The Way of the Needle by Derek Künsken was a superb rendition of a completely alien culture with humanity nowhere to be seen. The beings described are made up of metal spike and spines that absorb energy from a nearby pulsar. The society that was sketched through the novelette was original and the development of the main character, Mok, was well handled. There was even alien martial arts – an excellent story all round.
Golva’s Ascent by Tom Purdom was another story told from an alien perspective, albeit this one with human involvement. The exploration of a different evolutionary stream was interesting – intelligence evolving without tool making capacity. There was enough action and adventure to keep the plot moving along and the main character, Golva, was sympathetically sketched. Another good story.
The Pass by Benjamin Crowell explores the somewhat primitive remains of a society where most people upload themselves into “the Cloud”. The idea behind this story was very engaging and it was an interesting exploration of the limitations of a virtual existence when viewed from the outside.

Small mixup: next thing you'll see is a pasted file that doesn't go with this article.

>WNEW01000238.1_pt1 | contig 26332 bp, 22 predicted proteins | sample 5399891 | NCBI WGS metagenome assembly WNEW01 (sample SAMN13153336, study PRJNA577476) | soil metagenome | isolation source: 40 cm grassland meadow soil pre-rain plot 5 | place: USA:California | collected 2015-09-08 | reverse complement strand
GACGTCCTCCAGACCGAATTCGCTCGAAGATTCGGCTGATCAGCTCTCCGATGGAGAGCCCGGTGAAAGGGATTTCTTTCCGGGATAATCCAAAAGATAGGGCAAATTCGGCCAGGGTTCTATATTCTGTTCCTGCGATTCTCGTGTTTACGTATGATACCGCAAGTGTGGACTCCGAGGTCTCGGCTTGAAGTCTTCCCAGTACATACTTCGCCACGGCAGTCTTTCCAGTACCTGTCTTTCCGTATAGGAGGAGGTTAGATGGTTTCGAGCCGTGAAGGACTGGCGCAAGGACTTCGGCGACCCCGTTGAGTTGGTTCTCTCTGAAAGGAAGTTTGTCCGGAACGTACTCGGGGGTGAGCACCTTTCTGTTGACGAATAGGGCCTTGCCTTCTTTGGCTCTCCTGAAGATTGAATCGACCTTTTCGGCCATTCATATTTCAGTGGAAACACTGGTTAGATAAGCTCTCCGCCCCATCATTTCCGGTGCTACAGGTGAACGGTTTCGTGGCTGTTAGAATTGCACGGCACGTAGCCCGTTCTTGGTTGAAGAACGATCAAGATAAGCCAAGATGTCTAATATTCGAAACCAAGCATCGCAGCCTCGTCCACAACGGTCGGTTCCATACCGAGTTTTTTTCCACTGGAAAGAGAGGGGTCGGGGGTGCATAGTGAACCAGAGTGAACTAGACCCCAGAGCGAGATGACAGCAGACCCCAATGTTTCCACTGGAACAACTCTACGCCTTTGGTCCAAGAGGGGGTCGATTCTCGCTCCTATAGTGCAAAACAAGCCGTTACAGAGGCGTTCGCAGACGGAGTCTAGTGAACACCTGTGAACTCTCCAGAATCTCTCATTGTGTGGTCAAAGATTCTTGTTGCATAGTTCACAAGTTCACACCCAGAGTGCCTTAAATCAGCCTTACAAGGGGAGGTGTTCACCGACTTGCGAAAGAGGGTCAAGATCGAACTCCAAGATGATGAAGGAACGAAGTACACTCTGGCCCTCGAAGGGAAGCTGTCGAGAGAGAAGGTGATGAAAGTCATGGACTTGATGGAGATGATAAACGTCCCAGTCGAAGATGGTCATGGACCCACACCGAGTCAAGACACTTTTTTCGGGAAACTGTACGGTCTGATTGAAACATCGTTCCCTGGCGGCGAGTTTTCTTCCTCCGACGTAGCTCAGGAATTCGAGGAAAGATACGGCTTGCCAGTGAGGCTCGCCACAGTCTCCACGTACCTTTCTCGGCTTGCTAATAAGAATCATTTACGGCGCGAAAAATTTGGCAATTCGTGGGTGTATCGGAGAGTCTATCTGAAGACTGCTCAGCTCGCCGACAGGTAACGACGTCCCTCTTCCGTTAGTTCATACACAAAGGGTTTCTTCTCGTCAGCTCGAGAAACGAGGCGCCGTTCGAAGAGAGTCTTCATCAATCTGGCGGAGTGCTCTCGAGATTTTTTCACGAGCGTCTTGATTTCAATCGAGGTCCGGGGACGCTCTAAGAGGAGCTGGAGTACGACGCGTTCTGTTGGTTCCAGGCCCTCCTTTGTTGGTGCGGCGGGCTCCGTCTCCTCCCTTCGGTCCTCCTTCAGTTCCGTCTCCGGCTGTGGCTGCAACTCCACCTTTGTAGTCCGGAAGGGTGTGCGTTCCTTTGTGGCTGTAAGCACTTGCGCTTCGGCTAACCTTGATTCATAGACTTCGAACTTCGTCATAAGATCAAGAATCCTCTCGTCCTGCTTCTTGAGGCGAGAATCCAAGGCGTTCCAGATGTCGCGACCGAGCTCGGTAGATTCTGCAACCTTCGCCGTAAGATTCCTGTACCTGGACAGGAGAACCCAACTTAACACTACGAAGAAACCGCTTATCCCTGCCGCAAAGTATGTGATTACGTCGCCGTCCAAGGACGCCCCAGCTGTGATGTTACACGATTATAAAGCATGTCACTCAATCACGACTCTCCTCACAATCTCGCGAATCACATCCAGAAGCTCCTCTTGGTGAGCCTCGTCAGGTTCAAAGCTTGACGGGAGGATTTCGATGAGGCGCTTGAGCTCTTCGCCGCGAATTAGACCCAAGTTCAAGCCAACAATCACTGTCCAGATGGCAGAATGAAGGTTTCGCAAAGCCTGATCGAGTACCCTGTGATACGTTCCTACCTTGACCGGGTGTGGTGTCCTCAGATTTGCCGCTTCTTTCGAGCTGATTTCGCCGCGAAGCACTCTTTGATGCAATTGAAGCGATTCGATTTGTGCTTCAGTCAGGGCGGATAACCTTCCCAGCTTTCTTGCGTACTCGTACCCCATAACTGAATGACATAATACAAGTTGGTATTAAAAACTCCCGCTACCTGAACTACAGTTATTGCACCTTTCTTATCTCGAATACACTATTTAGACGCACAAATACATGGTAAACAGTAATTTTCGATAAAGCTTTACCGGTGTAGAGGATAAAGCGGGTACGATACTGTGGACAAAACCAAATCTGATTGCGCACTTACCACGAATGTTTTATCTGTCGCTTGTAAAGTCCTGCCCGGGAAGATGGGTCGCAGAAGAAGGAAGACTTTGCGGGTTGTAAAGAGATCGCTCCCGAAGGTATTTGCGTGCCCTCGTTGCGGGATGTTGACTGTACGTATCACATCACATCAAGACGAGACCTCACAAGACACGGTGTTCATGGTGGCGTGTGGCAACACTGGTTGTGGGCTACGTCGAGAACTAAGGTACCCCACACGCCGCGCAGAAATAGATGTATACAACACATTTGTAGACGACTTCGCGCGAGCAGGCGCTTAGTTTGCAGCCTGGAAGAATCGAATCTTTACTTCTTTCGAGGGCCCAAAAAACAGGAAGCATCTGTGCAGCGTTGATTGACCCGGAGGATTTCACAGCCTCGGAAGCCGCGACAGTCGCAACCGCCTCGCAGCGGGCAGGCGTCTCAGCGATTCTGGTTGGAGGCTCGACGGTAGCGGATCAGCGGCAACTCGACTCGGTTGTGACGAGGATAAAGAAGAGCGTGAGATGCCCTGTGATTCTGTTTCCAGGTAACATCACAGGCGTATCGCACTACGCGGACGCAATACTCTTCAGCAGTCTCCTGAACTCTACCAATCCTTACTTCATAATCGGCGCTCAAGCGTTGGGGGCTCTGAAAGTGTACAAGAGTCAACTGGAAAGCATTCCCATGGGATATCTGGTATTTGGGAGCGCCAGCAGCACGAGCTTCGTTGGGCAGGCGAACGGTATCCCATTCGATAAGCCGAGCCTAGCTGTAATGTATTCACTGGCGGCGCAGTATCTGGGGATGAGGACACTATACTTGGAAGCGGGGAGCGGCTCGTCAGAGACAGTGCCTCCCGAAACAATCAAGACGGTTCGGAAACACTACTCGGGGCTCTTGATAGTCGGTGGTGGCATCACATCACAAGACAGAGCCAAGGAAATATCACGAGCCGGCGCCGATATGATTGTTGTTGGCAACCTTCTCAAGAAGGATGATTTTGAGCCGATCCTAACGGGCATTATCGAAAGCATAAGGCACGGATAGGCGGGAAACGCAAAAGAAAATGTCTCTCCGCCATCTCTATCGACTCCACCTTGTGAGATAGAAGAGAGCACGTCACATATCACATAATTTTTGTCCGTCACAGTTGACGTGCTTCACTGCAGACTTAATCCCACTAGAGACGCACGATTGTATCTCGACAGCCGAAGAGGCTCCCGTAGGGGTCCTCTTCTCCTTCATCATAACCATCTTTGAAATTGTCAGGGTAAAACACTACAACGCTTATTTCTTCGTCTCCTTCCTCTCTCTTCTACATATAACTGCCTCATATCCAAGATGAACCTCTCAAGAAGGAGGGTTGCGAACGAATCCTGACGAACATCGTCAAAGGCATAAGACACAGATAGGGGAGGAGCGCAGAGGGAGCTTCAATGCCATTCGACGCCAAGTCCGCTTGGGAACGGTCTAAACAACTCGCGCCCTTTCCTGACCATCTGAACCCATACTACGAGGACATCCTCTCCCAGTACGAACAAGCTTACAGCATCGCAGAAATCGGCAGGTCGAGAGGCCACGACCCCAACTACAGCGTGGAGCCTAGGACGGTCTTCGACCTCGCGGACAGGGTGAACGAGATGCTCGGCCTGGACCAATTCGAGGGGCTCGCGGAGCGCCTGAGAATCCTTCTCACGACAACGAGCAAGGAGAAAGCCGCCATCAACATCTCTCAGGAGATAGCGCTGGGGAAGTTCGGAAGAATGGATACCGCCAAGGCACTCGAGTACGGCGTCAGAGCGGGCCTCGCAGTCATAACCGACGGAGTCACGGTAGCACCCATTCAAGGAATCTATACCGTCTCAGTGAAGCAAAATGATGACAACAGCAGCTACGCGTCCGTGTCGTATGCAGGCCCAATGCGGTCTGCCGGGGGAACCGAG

Nanny’s Day by Leah Cypess was another interesting premise – where society has reached the point where “parenthood” was defined as the person with the strongest emotional connection with a child rather than a biological connection. It was a very well written story, but I had trouble drawing a line between our current society and this potential society of the future and my inability to willingly suspend disbelief kept pulling me out of the story.
Also in this issue:
- Mrs Hatcher’s Evaluation by James Van Pelt
- Patagonia by Joel Richards
As usual, Asimov’s also contains some poetry including:
- A Change in Gravity by G. O. Clark
- Discoveries in the Annals of Poetry by C. W. Johnson
- Sonet I by A. Walker Scott
This work by Mark Webb is licensed under a Creative Commons Attribution-ShareAlike 3.0 Australia License.